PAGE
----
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2πj
j = 0, 1, . . . , N ’ 1, (5.8)
xj = ;
N

the trigonometric interpolant to f (x) can be written as

N ’1
f (x) ≈ (5.9)
f (xj ) Cj (x)
j=0
5.3. TRIGONOMETRIC INTERPOLATION 101




Figure 5.2: Schematic of a spatially periodic interval with nodes and a typical Fourier car-
dinal function.


where the cardinal functions are
N (x ’ xj ) (x ’ xj )
1
Cj (x) ≡ (5.10)
sin cot
N 2 2

Just like the terms of the Whittaker sinc series, all the cardinal functions (5.10) are iden-
tical in shape, and differ only in the location of the peak. This shape similarity of all the
trigonometric cardinal functions, regardless of whether xj is in the middle or near the end-
points of [0, 2π], is a reminder that for periodic functions, there are in effect no endpoints. A
spatially-periodic interval can always be conceptualized as a ring, rather than a line seg-
ment (Fig. 5.2).
The same is emphatically not true for polynomial interpolation of a non-periodic func-
tion. Elementary courses in numerical analysis stress that centered ¬nite difference approxi-
mations are much more accurate than one-sided approximations. This implies that, all other
things being equal, Lagrangian interpolation will give much more accurate approxima-
tions to df /dx (and to f (x) itself) at the center of the interval than at the endpoints where
the approximation is completely one-sided. This is exactly what happens with an even grid
spacing in the Runge example ” good accuracy near the center of the interval and diver-
gence in the regions of mostly one-sided approximations near the ends of the interval.
Chebyshev interpolation gives very uniform approximation over the whole interval [-1,
1] because it compensates for the one-sided approximation near the endpoints by increas-
ing the density of the grid near the endpoints. We have the symbolic relationship


(near x ≈ ±1) [Small h; One-Sided] ←’ [Large h; Centered] (near x ≈ 0)
CHAPTER 5. CARDINAL FUNCTIONS
102

For periodic functions with a uniform grid, however, we have the accuracy of a fully-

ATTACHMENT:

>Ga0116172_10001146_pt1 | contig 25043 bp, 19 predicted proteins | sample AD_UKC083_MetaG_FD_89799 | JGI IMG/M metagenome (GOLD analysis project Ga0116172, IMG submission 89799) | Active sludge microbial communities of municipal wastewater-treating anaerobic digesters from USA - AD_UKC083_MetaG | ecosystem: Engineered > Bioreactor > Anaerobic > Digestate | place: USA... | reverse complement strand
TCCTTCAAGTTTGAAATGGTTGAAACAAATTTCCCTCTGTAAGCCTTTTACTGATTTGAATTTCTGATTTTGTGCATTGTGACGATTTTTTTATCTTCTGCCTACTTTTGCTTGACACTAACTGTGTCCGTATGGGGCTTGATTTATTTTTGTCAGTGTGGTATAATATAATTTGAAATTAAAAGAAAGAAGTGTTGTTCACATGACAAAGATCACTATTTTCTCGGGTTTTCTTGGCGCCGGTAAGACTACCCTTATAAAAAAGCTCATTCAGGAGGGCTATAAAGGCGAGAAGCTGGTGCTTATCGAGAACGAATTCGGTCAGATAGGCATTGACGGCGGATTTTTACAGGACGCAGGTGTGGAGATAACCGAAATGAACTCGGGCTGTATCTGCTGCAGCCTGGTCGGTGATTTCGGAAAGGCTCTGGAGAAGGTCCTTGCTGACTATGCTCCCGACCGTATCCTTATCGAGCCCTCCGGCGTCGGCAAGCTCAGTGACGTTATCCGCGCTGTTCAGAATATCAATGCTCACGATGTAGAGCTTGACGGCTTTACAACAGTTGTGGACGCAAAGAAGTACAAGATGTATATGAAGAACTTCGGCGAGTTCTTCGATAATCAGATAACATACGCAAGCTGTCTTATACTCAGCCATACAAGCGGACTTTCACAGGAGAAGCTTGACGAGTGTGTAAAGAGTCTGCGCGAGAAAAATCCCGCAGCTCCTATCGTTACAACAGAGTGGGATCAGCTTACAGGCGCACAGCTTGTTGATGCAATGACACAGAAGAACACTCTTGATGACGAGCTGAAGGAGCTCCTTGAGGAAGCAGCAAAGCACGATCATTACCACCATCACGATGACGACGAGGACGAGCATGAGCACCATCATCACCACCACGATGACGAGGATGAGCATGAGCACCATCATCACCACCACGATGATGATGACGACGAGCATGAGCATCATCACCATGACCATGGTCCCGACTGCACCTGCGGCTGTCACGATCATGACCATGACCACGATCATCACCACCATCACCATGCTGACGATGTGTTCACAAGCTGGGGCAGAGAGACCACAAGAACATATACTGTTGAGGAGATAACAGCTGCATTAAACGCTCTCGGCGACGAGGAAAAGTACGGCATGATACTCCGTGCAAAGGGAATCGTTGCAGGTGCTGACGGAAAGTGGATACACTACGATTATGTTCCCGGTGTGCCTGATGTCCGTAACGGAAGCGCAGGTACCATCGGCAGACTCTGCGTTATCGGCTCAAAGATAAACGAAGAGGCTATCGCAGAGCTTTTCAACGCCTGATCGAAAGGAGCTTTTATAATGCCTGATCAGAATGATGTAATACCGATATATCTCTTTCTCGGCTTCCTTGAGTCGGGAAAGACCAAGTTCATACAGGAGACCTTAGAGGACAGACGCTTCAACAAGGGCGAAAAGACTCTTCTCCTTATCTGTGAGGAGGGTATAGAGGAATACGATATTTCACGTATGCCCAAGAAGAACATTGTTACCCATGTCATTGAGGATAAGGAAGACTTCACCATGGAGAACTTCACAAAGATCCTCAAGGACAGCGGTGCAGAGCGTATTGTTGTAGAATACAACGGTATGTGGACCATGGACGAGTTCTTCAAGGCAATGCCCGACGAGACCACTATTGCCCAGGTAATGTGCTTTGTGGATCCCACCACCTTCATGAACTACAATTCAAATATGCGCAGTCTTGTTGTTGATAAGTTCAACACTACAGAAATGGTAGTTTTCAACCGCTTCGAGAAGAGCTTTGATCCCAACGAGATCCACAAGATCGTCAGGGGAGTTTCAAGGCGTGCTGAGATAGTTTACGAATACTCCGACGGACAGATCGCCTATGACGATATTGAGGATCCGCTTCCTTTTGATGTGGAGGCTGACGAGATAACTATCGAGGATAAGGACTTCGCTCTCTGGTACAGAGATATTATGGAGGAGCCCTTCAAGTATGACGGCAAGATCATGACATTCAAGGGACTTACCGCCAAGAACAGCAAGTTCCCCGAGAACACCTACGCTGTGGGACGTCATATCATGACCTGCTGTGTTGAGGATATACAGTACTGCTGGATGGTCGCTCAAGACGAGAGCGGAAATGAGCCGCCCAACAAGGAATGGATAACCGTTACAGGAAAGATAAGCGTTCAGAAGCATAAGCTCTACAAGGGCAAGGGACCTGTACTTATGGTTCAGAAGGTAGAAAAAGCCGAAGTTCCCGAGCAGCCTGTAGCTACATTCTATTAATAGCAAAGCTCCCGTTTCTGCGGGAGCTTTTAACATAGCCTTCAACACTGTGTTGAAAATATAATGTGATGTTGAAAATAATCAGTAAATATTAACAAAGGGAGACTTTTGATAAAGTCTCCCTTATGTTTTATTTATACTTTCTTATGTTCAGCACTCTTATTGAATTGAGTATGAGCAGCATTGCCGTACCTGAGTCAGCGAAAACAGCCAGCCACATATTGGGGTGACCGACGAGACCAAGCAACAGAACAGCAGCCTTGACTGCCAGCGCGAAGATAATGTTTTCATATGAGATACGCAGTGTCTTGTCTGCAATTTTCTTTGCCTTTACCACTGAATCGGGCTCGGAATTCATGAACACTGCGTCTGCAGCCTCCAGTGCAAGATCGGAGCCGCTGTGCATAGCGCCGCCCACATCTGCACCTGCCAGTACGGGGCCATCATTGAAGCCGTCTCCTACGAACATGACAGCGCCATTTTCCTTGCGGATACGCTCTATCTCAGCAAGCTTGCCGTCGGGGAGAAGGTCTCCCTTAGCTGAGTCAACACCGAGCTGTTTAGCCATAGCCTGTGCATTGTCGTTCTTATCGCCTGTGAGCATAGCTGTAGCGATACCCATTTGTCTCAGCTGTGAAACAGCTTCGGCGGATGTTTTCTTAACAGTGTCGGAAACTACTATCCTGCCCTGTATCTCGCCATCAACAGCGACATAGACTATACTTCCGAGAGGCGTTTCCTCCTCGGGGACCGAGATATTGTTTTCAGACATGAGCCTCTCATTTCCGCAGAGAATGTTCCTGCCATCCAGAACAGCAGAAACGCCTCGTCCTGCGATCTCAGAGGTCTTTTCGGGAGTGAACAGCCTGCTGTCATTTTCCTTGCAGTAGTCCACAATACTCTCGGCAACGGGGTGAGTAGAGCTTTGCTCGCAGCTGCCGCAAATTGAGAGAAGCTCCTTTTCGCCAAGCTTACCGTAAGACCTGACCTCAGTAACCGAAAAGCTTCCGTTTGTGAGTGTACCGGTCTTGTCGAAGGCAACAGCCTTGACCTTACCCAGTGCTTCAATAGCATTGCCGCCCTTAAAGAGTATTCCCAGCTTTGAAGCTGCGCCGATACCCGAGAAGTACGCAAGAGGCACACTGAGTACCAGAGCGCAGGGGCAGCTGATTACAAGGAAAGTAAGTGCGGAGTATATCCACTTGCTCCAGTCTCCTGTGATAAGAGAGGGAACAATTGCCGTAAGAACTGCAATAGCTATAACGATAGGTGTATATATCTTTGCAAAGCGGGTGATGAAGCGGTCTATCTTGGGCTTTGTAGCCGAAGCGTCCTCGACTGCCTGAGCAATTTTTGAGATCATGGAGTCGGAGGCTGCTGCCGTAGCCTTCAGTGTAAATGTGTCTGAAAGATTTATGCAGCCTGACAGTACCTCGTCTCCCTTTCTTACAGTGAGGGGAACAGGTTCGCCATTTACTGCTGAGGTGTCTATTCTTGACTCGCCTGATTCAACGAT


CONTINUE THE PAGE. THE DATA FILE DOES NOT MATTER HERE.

centered approximation even at the endpoint x = 0. Although the grid point values to the
left of the origin (x ∈ [’π, 0]) are outside the interval of approximation, they are equal to
the corresponding values of f (x) on x ∈ [π, 2 π], which is part of our grid. Consequently,
the cardinal functions for trigonometric interpolation on an evenly spaced grid have the
same shape for each point on the grid. Because of this uniformity of shape, the accuracy of
the approximation is uniform over the whole interval.
An analytical way to show the close relationship between the trigonometric cardinal
functions and the sinc functions is to Taylor expand the cotangent in (5.10), which gives
2
sin [N (x ’ xj )/2] [x ’ xj ]
1’ + O [x ’ xj ]4 (5.11)
Cj (x) =
N (x ’ xj )/2 12
N (x ’ xj ) [x ’ xj ]2 [x ’ xj ]4
1’ ’
= sinc (5.12)
+ ...
2 12 720
Near its peak, the trigonometric cardinal function is indistinguishable from Whittaker™s
cardinal function, and differences appear only on the fringes where Cj (x) has decayed to
a rather small amplitude. Fig. 5.1 illustrates the sinc function, the trigonometric cardinal
function, and (lower left) the small difference between them. The maximum pointwise
absolute error in the approximation
N (x ’ xj )
Cj (x) ≈ sinc (5.13)
2
is never worse than 0.05 even for N = 6; for larger N , the error falls as O(1/N ). There
is clearly an intimate relationship between sinc series on x ∈ [’∞, ∞] and trigonometric
interpolation on x ∈ [0, 2π].
An analytical expression of this kinship is the identity:
1
C0 (x; h) ≡ (5.14)
sin(N x) cot( x / 2 )
2N

x ’ 2πm
sinc
=
h
m=’∞

In words, the trigonometric cardinal function is the result of duplicating an in¬nite
number of copies of the sinc function, spacing them evenly over all space, and summing
as shown schematically in Fig. 5.3.
For comic relief, Fig. 5.1 [lower right] shows the graph of the cardinal function for
Lagrangian polynomial interpolation at the same grid points. The sinc function and the
trigonometric cardinal function both decay away from their peak so that f (xj ) for some
particular j has a smaller and smaller in¬‚uence as we move away from x = xj . In contrast,
the Lagrangian cardinal function is much larger near the endpoints than at x = π, the one
grid point where it differs from 0. The value of f (x) at that one point has a much larger
in¬‚uence away from that point than in its neighborhood. This makes no sense at all and is
another manifestation of the Runge phenomenon.
The trigonometric cardinal function has the alternative complex representation
N/2
1 1
Cj (x) ≡ exp[i k(x ’ xj )] (5.15)
N ck
k=’N/2

where ck = 1 except for k = ±N ; c’N/2 = cN/2 = 2. Although the appearance of (5.15) is
wildly different from (5.10), the two de¬nitions are in fact equivalent.
5.3. TRIGONOMETRIC INTERPOLATION 103




Figure 5.3: Top: the trigonometric cardinal function, shown over three periods. Bottom
three panels: three copies of the Whittaker cardinal function which are added, together
with similar copies spaced evenly over all space, to give the trigonometric cardinal function